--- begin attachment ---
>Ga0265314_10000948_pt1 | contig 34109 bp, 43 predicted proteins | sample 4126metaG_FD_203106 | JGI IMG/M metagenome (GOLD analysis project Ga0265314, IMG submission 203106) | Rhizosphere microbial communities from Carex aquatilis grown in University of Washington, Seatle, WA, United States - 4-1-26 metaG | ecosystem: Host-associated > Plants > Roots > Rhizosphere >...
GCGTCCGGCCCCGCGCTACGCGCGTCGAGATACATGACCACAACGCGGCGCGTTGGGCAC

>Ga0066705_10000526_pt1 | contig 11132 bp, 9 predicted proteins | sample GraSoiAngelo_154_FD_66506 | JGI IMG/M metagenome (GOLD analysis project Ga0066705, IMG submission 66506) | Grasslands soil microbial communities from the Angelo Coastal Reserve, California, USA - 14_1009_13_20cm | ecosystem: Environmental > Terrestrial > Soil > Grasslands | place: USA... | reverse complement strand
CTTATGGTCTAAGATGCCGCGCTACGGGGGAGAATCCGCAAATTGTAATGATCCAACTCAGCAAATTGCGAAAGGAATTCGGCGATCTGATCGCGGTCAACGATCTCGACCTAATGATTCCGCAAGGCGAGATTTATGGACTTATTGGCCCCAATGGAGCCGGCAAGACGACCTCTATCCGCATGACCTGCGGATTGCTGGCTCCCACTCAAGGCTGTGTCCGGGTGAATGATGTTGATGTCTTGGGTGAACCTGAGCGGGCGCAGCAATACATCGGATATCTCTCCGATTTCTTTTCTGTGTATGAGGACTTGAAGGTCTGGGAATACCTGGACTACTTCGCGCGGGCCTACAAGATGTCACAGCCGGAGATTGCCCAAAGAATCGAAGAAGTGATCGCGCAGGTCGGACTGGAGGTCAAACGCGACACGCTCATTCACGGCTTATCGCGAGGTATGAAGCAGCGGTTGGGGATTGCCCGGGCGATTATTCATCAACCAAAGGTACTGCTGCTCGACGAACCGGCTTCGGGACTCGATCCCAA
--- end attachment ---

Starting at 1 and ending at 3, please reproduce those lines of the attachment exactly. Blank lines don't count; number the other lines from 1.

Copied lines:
>Ga0265314_10000948_pt1 | contig 34109 bp, 43 predicted proteins | sample 4126metaG_FD_203106 | JGI IMG/M metagenome (GOLD analysis project Ga0265314, IMG submission 203106) | Rhizosphere microbial communities from Carex aquatilis grown in University of Washington, Seatle, WA, United States - 4-1-26 metaG | ecosystem: Host-associated > Plants > Roots > Rhizosphere >...
GCGTCCGGCCCCGCGCTACGCGCGTCGAGATACATGACCACAACGCGGCGCGTTGGGCAC

>Ga0066705_10000526_pt1 | contig 11132 bp, 9 predicted proteins | sample GraSoiAngelo_154_FD_66506 | JGI IMG/M metagenome (GOLD analysis project Ga0066705, IMG submission 66506) | Grasslands soil microbial communities from the Angelo Coastal Reserve, California, USA - 14_1009_13_20cm | ecosystem: Environmental > Terrestrial > Soil > Grasslands | place: USA... | reverse complement strand